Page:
diy project: “kokedama” string garden

The days are getting longer, and the sun is shining more; I can’t think of a better time to get my hands into soil and play around with some fun plant experiments for spring! I’ve seen kokedama — Japanese moss balls — looking great hanging in homes, but I never realized how easy they are to create. Netherlands-based designer and all-around super-creative Aura Scaringi made this simple tutorial for crafting your own hanging kokedama garden using a combination of peat soil and akedama, or bonsai soil. Like all of Aura’s work, the results are lovely — I can’t wait to try it out for myself. Thanks for sharing, Aura! — Kate

CLICK HERE for the full how-to after the jump!


  • a tiny plant; moss can’t stand direct sunlight, so choose a shadow-loving plant. I have used baby ferns, grass and another lovely plant with violet flowers, the name of which I can’t recall.
  • a 7:3 ratio of peat soil and akedama, or bonsai soil
  • dry sphagnum moss (you can buy a whole bag at most plant shops)
  • scissors
  • cotton thread
  • nice packing string like twine, hemp or sisal. Mine is from the wonderful London household shop Labour and Wait.
  • gloves. Yes, it WILL get messy.
  • a jar of water
  • moss, which you can either buy in a large box or pick yourself in the woods


1. Remove as much soil as possible from your tiny plant so that its roots are exposed. Be very thorough but gentle!

2. Mix your peat and akedama soil together. You know the consistency is right when you are able to make a small ball from the earth without it breaking apart.

3. Now that your soil is mixed, start shaping it into a small, orange-sized ball. Use a little bit of water if needed. Think clay or pizza dough.

4. Make sure each ball has enough room to accommodate the roots of your plant.

5. Take a bunch of dry sphagnum moss and wrap it carefully around the roots, making a circular and compact shape. Then tie the cotton string around it several times. This will eventually dissolve.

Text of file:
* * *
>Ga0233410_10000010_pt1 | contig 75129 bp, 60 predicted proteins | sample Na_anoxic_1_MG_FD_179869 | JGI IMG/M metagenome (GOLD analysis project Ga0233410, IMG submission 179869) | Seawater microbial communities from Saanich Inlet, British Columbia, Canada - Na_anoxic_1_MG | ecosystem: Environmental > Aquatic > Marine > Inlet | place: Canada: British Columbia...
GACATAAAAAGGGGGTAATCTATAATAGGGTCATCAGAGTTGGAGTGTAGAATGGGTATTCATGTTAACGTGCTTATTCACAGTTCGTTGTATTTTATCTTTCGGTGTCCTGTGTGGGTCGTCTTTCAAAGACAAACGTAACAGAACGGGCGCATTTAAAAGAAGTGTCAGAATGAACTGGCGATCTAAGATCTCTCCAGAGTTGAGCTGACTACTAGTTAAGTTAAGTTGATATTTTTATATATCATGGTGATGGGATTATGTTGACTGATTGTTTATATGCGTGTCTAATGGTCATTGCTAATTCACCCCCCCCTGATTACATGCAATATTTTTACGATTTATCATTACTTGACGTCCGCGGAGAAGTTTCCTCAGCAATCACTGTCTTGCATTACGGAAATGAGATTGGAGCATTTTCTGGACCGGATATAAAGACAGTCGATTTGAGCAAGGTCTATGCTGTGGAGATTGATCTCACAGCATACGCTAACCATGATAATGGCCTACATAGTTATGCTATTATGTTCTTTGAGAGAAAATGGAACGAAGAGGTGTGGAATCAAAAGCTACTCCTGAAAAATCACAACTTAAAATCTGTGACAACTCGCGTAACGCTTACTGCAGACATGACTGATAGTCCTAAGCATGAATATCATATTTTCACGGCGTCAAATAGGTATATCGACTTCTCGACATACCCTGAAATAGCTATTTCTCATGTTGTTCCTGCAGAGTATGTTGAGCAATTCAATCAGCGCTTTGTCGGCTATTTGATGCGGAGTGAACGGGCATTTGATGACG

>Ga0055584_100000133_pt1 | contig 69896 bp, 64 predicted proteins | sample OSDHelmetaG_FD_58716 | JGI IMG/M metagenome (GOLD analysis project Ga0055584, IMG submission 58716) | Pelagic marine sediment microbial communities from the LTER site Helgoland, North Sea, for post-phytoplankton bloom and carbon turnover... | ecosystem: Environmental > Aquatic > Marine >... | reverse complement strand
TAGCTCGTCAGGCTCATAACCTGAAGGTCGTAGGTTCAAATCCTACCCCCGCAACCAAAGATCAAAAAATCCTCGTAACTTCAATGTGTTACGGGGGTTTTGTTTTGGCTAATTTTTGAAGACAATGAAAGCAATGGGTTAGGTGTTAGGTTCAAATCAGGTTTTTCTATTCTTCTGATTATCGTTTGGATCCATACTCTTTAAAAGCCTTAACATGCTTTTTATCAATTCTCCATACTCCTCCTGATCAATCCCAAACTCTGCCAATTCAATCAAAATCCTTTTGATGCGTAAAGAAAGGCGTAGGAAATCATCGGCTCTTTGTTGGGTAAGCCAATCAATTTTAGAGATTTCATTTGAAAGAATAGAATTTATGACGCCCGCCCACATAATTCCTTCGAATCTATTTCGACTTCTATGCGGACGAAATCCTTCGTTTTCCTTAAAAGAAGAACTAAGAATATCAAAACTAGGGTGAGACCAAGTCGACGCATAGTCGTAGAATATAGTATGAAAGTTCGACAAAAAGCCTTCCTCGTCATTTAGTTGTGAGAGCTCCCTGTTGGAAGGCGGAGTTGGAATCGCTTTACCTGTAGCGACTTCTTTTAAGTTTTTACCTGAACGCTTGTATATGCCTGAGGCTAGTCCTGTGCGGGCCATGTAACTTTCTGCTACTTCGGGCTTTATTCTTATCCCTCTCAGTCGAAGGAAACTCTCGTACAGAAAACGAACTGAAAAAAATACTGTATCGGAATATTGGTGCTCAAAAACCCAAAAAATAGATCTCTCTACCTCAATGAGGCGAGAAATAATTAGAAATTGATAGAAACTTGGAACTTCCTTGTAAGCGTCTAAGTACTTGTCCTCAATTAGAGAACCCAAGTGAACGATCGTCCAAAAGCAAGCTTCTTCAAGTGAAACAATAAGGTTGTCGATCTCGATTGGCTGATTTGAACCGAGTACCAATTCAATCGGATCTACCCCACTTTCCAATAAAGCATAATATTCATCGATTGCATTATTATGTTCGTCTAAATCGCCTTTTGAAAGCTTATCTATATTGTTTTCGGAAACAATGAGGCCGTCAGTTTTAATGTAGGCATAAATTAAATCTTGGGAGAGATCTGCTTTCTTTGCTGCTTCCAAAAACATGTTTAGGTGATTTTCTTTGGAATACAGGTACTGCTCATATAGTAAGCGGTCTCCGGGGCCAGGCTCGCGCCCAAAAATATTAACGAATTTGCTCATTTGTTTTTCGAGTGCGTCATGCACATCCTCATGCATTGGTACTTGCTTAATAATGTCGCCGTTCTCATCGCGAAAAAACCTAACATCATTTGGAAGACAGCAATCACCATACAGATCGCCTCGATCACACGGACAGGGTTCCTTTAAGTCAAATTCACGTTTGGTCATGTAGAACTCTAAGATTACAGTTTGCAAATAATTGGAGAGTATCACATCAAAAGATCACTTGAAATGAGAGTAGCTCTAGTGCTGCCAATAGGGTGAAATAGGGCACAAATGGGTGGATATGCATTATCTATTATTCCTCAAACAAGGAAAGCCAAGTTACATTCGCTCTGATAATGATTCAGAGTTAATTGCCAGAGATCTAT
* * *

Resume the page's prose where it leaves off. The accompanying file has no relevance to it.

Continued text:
6. Make a small hole in your soil ball, and gently press the plant inside it. Be careful to “close” the shape back to a sphere


7. Now it’s time for the fun part: take small sheets of moss (any kind of moss) and press them firmly into the soil. Don’t leave any open spaces. Wrap the twine string around the ball as if you are packing a present, and leave the sides as long as needed.

8. Choose a nice, shady place, install a hook and hang your wonderful planet of moss.


{Editor’s Note:  To maintain, water the kokedama with a mist spray bottle once a day. Try to do this early in the morning, to mimic the ‘dew’ effect. }

  1. Willowbee says:

    I love the look of your site – it’s beautiful and your tutorial is fantastic!
    I just would like to point out that in the UK it is a crime to uproot protected wild plants and to take any plant without the permission of the landowner. So, unless you are collecting the moss from your own land it is better (certainly more environmentally responsible) to buy a bag of moss from your local garden centre. :-)

    1. aura says:

      Thank you so much for your lovely compliment, Willowbee, and also for pointing that out! I was not aware of that and found a very clear website from The Wild Flower Society (wonderful name) which has a very clear code of conduct. It’s very useful for those with a private herbarium. I will be posting a couple of new tutorials soon!

  2. Ellen says:

    The third “unknown” plant looks to be vinca to me

  3. Sam says:

    It’s Creeping Myrtle, and this is just lovely. :)

  4. E says:

    How do you water these plants?

    1. G says:

      From what I’ve read, you mist them every morning.

  5. Danielle says:

    I have a hanging one.. I submerge the ball in water for 10 minutes once a week. I could never keep up with everyday… BeforeI water all my other plants I plop it in and by the time I’m done its ready. FYI.. If you have a crazy cat, do not try to make a lovely display in a cute glass jar on your coffee table! Hang them out of reach :)

  6. Tina says:

    Hi, is there anything I could substitute the for sheet moss on the outside?, would sphagnum moss do the trick?

  7. Joni Solis says:

    Doesn’t the twine rot over time and drop the plant onto the floor? Or can you use polyester string?

    1. Patriz says:

      Aluminium wire or nylon wire is usually used because the string, yes, will rot and drop the plant.

  8. Nelly says:

    gorgeous !!!!!😍😍😍😍

  9. K Miller says:

    I’m having a difficult time finding the bonsai soil at any of our local shops. Would a cactus soil work? Or must it be the akadama/bonsai? Thank you!!

  10. Diane says:

    Love this idea Thankyou from sunny qld Australia


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